Year-end statistics for 2010 came rolling out in early January. The Zeta weekly of Tijuana (which has nothing to do with the feared Zeta cartel) published some interesting statistics in the second week of January. These numbers were higher than those generally used by others in the press, who often say "over 30,000," but Zeta is a respected magazine. They are well-known for their editor being assassinated by drug sicarios in 2004. The statistics come from the public prosecutors offices in Mexico's various states. The Zeta writer claims that these are minimal figures because they don't include the many disappeared or those buried in clandestine graves.
According to Zeta, the total number for those killed in President Caldern's drug war since he took office in December 2006 is 40,627. It says 19,557 were killed in 2010 alone, way higher than last year's 11,753.
In 2010, 14 mayors were killed, part of a total of 20 for Caldern's term. Mayor Tanis Garcia of Palomas was one of four mayors killed in 2009. Fifteen journalists were killed in Mexico last year, bringing the total to 56.
The state of Chihuahua is clearly alone at the top of the list for executions in Mexico, with 4,375 — just about twice as many killings as the next state, Sinaloa, with 2,204. (According to El Diario de Juarez, 3,111 of the killings in Chihuahua occurred in Juarez.) Baja California, where Tijuana is the capital, follows with less than half the previous figure — 1,003. Durango, the state of Mexico, Guerrero, Tamaulipas and Nuevo Leon follow, with from 839 killings down to 720 each. The states with almost no executions were Puebla (7), Yucatan (7), Campeche (3) and Tlaxcala (2).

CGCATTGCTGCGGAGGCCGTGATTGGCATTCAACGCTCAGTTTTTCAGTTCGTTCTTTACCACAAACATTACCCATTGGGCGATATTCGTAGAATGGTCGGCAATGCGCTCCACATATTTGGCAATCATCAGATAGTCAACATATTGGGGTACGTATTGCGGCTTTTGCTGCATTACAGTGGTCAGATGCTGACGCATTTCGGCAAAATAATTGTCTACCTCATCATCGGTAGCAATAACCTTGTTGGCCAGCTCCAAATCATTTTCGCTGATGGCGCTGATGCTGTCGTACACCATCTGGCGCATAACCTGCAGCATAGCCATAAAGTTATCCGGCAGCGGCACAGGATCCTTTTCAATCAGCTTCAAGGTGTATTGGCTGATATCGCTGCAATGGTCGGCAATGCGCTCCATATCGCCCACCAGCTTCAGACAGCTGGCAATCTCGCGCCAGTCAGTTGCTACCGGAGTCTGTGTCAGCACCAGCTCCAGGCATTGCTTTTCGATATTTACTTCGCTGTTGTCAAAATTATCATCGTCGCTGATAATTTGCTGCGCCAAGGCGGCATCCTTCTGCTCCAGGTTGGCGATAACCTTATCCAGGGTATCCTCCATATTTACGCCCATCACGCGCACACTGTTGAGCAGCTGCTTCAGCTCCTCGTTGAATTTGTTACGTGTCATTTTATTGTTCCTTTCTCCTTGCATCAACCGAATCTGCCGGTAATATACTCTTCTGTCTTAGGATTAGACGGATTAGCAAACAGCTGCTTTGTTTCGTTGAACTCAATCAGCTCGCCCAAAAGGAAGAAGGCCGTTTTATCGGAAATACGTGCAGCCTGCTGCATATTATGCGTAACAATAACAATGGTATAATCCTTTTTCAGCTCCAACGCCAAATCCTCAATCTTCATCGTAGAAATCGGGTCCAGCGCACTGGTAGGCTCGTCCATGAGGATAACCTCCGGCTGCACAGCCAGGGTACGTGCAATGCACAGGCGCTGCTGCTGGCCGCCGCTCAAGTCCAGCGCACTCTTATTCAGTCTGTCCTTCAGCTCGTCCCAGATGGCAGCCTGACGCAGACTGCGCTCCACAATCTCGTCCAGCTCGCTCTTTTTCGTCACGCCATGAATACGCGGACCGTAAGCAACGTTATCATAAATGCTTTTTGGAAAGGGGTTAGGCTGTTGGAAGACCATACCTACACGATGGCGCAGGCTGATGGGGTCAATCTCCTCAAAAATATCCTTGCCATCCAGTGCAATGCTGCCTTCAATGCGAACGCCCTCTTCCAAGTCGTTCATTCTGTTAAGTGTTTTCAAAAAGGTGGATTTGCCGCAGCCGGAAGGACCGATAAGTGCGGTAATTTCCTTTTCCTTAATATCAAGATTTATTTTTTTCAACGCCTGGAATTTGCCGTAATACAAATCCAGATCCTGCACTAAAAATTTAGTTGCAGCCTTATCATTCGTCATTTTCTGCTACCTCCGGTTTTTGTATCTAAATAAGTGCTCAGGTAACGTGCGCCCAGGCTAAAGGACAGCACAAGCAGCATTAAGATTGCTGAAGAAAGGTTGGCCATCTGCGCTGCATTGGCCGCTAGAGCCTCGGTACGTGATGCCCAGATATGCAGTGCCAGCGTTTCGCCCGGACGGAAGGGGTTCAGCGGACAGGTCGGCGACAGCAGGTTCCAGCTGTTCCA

Out of nine major drug capos either killed or detained that Zeta mentions, one detainee of local interest was Luis Carlos Vasquez Barragan, known as "El 20." The Oct. 24 Proceso magazine says Vasquez was the operator in charge of our "neighborhood," so to speak — Puerto Palomas, Ascension, Nuevo Casas Grandes, Janos and Puerto San Luis — before he was picked up by the Federal Police of Mexico on July 25. He was one of the three top leaders of La Linea, the armed branch of the Juarez Cartel.
The economic crisis continues in Palomas, and the hunger is especially severe in the winter, as usual. All donations to the Hunger Project of Our Lady of Palomas will be gratefully accepted.
There have been changes at Our Lady of Palomas recently. Chad Stinard has taken a new job in El Paso and there will be a renewed commitment to the women's cooperatives in Palomas and Columbus. Food distribution will be carried out by co-op members and will focus on the very elderly and families with handicapped members. Donations to the Education Project and the Goats Project will be forwarded.
AIR Coffee in Bayard will host a Valentine's Day party on Feb. 12, 9 a.m.-1 p.m., to sell the cooperatives' products. The New Mexico Women's Foundation Rag Rug Festival on March 5 and 6 at the Farm and Ranch Museum in Las Cruces will include cooperative products.